What I do is arrange for bright white light at the areas around my computer screen (below my screen, and to the left and right). So while I am working at my computer, I automatically get exposed to the light. I spend around 4 or 5 months each winter using this setup, for the darkest months.

I know when I am not getting enough light, because horrible winter depression will set in within days. When I increase the light level, it takes a few days to disperse the depression,

I use a lux light meter to check the lux level at my eye position. You can buy such a meter for around £20.

In order to ward off winter depression, it is usually recommended to expose your eyes to 10,000 lux for 30 minutes. If you use lower lux levels, then it requires longer exposure times. For example, 5000 lux requires 1 hour, 2500 lux requires 2 hours, etc.

With my computer screen SAD lamp setup, I get around 1000 lux at my normal eye position when viewing the computer screen, and I expose myself to this for about 5 or 6 hours a day.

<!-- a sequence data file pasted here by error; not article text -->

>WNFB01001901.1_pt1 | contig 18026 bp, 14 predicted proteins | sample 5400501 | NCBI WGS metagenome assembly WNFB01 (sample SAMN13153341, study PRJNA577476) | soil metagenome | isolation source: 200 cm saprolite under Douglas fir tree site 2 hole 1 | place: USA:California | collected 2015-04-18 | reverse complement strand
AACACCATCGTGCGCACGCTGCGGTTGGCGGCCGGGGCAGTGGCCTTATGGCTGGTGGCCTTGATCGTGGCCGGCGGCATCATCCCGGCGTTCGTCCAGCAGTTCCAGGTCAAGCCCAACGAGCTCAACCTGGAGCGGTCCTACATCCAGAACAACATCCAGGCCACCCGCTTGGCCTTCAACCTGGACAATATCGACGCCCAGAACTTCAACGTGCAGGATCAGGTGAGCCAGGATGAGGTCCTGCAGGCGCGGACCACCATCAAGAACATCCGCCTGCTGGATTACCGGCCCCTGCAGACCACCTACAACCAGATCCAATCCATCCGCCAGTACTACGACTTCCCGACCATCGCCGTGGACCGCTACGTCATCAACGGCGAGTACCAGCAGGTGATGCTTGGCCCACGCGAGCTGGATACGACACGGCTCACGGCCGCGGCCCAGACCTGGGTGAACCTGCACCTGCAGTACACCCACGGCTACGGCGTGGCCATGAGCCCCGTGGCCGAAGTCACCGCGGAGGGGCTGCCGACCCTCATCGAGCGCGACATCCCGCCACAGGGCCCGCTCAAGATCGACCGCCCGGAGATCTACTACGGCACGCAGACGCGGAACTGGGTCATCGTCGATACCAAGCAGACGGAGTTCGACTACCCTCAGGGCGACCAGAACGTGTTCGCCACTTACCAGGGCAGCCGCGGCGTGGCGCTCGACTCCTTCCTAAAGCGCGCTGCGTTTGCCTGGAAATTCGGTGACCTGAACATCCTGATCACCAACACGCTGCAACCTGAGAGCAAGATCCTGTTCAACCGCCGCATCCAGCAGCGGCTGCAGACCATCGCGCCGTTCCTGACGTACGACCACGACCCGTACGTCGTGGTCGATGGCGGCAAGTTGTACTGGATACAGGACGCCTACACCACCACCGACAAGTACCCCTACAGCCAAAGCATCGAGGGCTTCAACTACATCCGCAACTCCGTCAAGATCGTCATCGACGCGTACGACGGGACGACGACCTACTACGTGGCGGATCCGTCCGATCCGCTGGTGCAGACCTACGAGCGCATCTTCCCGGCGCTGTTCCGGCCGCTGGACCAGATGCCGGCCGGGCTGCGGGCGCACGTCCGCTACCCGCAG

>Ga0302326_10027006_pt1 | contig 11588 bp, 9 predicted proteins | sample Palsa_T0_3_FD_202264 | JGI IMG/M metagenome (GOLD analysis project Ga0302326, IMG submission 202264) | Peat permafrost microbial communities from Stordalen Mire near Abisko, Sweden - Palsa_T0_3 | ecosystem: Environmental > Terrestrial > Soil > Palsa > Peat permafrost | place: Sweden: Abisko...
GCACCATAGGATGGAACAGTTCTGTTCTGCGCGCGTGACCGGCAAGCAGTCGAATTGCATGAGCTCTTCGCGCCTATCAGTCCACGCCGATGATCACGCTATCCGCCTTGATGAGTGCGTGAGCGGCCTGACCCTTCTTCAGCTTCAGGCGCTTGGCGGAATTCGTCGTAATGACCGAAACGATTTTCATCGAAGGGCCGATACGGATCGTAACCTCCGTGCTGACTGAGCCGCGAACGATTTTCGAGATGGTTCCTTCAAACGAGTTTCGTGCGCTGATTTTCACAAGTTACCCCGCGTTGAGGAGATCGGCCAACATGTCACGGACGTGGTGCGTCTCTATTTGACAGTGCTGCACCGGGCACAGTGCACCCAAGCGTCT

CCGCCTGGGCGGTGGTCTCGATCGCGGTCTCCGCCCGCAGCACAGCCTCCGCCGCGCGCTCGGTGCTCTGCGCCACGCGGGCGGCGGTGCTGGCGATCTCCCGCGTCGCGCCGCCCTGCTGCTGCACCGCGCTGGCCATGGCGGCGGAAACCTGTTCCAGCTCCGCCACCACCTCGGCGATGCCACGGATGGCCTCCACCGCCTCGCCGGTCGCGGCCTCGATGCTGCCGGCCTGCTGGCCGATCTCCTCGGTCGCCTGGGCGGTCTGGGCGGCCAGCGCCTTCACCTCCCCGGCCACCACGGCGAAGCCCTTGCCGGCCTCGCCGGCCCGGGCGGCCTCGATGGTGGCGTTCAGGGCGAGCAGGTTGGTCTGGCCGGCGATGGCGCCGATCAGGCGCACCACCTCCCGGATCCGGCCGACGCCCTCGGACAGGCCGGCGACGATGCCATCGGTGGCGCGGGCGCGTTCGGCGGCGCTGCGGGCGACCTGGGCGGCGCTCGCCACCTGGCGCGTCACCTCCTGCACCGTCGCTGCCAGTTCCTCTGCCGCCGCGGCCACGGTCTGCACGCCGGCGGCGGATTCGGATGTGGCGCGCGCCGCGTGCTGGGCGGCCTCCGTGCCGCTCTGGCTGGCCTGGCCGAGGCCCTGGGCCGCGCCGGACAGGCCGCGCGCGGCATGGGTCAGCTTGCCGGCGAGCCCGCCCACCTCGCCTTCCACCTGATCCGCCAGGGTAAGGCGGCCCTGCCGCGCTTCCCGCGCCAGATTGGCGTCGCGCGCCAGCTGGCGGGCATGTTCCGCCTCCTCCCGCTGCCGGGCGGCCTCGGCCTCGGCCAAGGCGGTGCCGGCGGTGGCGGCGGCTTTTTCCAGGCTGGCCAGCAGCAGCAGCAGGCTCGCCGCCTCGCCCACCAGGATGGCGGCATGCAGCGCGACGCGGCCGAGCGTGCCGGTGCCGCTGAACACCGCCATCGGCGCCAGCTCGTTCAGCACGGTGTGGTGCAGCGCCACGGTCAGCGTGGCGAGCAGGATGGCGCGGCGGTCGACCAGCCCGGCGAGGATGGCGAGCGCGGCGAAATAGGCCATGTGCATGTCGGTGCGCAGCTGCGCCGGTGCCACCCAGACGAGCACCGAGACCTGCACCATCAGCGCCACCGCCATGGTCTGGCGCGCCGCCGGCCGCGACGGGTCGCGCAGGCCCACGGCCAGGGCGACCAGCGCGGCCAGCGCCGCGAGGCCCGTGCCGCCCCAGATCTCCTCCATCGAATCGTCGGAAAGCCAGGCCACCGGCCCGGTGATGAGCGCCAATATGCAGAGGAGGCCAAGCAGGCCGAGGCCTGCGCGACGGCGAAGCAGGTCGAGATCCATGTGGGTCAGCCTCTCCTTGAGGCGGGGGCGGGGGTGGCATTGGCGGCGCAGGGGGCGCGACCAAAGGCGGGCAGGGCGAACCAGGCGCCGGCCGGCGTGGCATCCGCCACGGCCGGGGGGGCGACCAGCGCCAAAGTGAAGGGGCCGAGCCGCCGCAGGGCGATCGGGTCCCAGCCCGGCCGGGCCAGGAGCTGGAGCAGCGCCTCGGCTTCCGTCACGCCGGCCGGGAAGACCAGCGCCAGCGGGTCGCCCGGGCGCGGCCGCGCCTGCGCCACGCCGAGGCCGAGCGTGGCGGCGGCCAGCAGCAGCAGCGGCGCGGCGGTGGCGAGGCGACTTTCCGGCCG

By contrast, the room where I work on my computer gets only about 200 lux during the winter, as measured on my light meter, and that's when it's a bright sunny day outside. On a sunny winter day in the UK, I measure about 8000 lux outside, but only about 200 lux in my room.


However, while this SAD lamp setup fixes my SAD, it has never helped my ME/CFS shifted circadian rhythm.

This study found that light therapy for ME/CFS patients did not help reset circadian rhythm, and did not help with any ME/CFS symptoms.
The wearable light therapy device gives light equivalent to a 10,000 lux lightbox at its intended distance (which as you know is impracticably close). By wearing it for 5 hours I'm actually getting 5-10x the total amount of therapeutic effect as a typical lightbox 'dose'. Now, I have non-24 and I wouldn't expect you to need so much for DSPD. But to get circadian effects you do need significantly more than for antidepressant effects. (FWIW when for some reason I am 'free running' (letting my clock cycle naturally) I can do a 45 minute 'antidepressant dose' without it affecting my cycle at all.)